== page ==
Students' corner at OSRC

I enjoy learning. If you are not enjoying, you are not learning

OSRC believes that seeking knowledge requires a mindset based on life-long learning. Part of this life-long learning comes from teaching. When we teach, we reflect upon our ideas as well as our methods of communication.

“I enjoy learning. If you are not enjoying, you are not learning”, one of our members told this website.

Teaching medical students has its unique character because the knowledge acquired will be transferred into clinical practice and impact on patient care are long‐term outcomes.

 There are some basic principles in effective teaching:

  • Set clear goals and expected outcomes.
  • Provide adequate supervision and assessment against these goals.
  • Provide meaningful feedback.
  • Show concern for students’ progress.

The following teaching philosophy gives a framework for how OSRC teach however, teaching philosophy is a dynamic process that constantly evolves with the growth of experience on the individual as well as on the organisation levels.

OSRC teaching philosophy

OSRC usually matches teaching with the levels of expertise of the learners, a consideration of whether theoretical or practical educational material is being taught, and the purpose and context of learning. This adaptability is a key skill of a flexible teacher and is demonstrated as differences in teaching style.

One popular teaching model has been credited to Anthony F. Grasha, includes five classic teaching styles:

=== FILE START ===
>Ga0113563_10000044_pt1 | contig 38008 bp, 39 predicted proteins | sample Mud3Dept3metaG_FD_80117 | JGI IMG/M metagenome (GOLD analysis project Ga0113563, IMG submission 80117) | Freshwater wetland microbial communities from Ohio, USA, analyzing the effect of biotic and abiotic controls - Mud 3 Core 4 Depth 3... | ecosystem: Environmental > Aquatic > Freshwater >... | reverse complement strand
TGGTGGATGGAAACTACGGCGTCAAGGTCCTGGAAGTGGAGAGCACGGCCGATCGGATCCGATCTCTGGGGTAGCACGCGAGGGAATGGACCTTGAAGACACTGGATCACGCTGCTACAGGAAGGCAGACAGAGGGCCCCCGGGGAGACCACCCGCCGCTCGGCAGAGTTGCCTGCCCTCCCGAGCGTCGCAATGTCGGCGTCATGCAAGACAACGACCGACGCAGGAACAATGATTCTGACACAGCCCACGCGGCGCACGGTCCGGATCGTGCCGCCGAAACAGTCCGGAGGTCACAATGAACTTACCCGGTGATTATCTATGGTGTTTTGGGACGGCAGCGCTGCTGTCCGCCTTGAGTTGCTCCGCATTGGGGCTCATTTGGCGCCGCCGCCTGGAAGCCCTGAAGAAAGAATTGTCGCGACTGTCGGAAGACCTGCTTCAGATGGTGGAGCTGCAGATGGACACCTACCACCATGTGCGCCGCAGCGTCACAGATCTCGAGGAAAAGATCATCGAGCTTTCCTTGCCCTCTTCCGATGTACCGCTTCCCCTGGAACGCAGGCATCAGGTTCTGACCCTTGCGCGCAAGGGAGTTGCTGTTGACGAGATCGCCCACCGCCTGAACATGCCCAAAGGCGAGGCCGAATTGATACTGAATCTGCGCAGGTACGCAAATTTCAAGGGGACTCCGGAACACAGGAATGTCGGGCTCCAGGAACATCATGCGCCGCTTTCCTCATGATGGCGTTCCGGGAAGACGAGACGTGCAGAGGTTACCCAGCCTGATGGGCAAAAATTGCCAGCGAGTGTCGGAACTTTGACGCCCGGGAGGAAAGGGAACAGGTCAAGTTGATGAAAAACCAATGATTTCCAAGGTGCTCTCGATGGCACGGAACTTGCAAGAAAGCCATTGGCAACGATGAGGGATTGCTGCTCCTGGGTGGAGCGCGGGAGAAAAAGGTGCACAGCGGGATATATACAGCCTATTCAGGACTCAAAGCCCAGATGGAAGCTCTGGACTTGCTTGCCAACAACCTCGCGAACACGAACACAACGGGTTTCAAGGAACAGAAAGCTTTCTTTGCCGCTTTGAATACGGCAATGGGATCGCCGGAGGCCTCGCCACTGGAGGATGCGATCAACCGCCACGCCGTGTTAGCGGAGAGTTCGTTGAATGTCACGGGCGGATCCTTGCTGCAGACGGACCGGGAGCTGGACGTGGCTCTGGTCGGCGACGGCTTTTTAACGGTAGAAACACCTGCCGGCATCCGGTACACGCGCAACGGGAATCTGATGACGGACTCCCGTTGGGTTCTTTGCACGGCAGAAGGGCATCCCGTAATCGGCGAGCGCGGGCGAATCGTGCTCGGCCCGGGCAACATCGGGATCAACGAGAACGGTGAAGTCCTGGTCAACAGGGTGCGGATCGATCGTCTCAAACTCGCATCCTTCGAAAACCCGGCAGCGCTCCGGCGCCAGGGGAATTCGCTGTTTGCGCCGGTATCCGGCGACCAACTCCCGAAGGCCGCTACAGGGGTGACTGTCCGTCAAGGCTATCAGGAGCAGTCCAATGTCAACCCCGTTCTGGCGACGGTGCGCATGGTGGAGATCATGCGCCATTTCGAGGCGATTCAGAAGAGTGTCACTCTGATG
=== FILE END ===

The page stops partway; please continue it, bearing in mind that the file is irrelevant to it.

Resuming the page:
1. Expert: teacher is knowledgeable and subject expert by giving correct information to students.
  2. Formal authority: teacher plays a role of manager who emphasizes acceptable and strict rules in guiding students.
  3. Demonstrator: teacher behaves as a role model and encourages students to use one approach that is presumably effective in the teacher’s opinion.
  4. Facilitator: teacher guides and directs students by asking questions, exploring options, suggesting alternatives, and encourages them to develop criteria to make informed choices.
  5. Delegator: teacher is concerned with students’ autonomy, expects learners to work independently and help them only on request.

Teaching is usually a flexible combination of these styles adapted to the classroom dynamics and students’ abilities.

Our believes in teaching can affect our teaching style

A good way to begin is by listing, in simple terms, how students learn best and then choose effective teaching strategies accordingly. Before teaching in our workshops and courses, OSRC makes a list of take-home messages. What is essential to grasp. Then our teachers make a plan how to present these messages in the simplest form, how to repeat the presentation in another way and then how to check that these messages were received successfully.

Our world is complex and getting more complex with time. Here comes the teacher’s most important role: how to simplify a complex model, enhance students’ learning, develop students’ knowledge, skills, and attitudes that will contribute to their success in the profession. The are many teaching methods but there are no magic recipes that can be used in all setting at any time. Every class is a unique in its composition, dynamic and the time factor in which it exists. As teachers, we need to understand our class dynamics, our students’ abilities, potentials and the institutional goals before developing the teaching plan. This is an interactive process that matures with interactions and evolves over time.

Feedback from multiple sources

Learning assessment is complementary yet a parallel process to this evolution. OSRC rigorously assess the effectiveness of each teaching method to demonstrate student learning in a fashion that relates directly to the stated teaching beliefs.

We receive important feedback from multiple sources (e.g., peers, course coordinators, students, self-ratings) about our ability to translate those believes into effective teaching practices.

Learning is an intellectual adventure for both the teacher and the students. If we are not enjoying this adventure, we are not learning.